A reader discusses insurance

NRCA's Executive Vice President William Good blaming 9-11 for the current state of the insurance market in "The insurance market: no easy answers," May issue, page 34, doesn't make sense. It may have been the proverbial straw that broke the camel's back, but the real cause was years of the insurance industry poorly underwriting and pricing its product in the search for more capital to invest in a market that had to burst. That is the reason the insurance industry was headed into a "hardening market cycle"—something that could have been avoided by the consistent application of prudent underwriting and pricing. Such a business practice would eliminate cycles in insurance costs and make predictable costs available to the construction industry as a whole, making our lives easier because we price our product for work that may not take place for months or even years.

Because I live and work in Arizona, where workers' compensation rates are among the lowest in the United States, I can't really comment on those costs except to say that a strong association commitment to worker safety seems to work especially well with the carrier and Occupational Safety and Health Administration.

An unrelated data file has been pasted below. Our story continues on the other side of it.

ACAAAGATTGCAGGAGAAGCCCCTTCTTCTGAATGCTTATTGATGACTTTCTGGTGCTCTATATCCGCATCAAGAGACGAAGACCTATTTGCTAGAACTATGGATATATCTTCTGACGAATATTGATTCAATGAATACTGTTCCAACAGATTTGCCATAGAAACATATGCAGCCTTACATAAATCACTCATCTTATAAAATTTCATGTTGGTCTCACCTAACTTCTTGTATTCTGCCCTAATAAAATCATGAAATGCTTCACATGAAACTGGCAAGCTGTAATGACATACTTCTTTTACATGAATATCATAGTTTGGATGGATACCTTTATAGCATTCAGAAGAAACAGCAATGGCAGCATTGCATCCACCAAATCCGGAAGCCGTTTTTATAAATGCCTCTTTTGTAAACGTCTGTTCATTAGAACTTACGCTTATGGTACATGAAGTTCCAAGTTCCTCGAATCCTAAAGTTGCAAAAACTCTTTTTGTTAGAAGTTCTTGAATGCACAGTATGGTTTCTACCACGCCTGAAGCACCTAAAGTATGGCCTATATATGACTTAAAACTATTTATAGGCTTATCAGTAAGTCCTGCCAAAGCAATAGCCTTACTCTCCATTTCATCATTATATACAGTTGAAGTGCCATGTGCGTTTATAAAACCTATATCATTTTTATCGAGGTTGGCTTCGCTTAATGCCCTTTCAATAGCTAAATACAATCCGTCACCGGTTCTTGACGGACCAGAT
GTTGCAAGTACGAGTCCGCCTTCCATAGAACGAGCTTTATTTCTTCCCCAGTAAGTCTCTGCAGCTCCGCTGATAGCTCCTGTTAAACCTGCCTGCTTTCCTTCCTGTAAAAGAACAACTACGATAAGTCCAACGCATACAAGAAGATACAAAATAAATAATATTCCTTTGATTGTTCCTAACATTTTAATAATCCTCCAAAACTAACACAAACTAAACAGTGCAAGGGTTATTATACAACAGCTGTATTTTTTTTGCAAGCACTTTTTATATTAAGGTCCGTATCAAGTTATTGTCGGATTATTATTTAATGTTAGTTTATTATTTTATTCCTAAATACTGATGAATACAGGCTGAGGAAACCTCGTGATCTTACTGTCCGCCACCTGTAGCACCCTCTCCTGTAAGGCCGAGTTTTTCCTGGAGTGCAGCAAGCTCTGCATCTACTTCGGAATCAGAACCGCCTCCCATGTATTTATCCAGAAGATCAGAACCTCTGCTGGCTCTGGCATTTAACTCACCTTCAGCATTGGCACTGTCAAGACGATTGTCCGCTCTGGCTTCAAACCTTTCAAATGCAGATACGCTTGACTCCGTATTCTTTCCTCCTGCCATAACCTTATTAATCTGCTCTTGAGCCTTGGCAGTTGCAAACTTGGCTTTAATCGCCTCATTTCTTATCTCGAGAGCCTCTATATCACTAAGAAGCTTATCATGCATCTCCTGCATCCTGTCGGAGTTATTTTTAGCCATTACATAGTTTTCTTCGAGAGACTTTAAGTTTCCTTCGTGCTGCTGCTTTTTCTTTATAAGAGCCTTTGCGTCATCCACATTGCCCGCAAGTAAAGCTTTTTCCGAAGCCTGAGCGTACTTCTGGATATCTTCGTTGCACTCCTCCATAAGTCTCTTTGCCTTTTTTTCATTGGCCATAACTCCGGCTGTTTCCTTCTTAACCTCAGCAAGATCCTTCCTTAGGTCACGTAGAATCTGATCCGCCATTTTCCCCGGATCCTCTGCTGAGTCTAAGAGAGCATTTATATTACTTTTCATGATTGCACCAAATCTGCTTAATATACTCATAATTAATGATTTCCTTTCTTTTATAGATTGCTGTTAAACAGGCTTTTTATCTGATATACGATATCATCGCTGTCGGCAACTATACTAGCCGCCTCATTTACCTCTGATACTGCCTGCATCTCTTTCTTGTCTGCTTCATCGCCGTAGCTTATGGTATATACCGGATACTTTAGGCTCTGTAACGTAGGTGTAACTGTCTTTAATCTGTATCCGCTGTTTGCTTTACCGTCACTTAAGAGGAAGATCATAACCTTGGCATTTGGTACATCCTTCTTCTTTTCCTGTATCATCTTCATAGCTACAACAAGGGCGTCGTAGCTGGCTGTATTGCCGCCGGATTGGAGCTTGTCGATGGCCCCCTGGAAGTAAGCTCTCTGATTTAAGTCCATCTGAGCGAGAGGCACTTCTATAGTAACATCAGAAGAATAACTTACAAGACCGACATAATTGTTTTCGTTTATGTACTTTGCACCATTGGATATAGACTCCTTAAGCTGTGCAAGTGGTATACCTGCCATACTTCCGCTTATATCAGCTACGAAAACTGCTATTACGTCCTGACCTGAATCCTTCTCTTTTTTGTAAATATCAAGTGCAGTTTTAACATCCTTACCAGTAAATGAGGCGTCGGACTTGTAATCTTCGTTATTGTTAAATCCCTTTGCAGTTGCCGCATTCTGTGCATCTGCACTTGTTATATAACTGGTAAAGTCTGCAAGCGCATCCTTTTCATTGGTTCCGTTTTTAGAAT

In response to Good's comments about the stand taken by CNA Insurance Cos., Chicago, regarding torch work, I would like to see statistics that back up the statements it is making regarding fire losses. And not just for 2003. If this has been an ongoing problem, why hasn't CNA Insurance worked with the roofing industry (installers and manufacturers) to develop new or improved applications or equipment? I don't think using the results of one year makes any sense except as a "knee-jerk" reaction or to defend the stance CNA Insurance now is taking, which, to my way of thinking, is again a result of years of poor pricing and underwriting by the insurance industry. Tell me how limiting the percentage of work will improve loss results. Although it may improve the odds by reducing exposure, doesn't it also mean—even assuming the use of best practices—that an applicator who doesn't do this type of work on a consistent basis will not be as proficient as an applicator who does that work every day?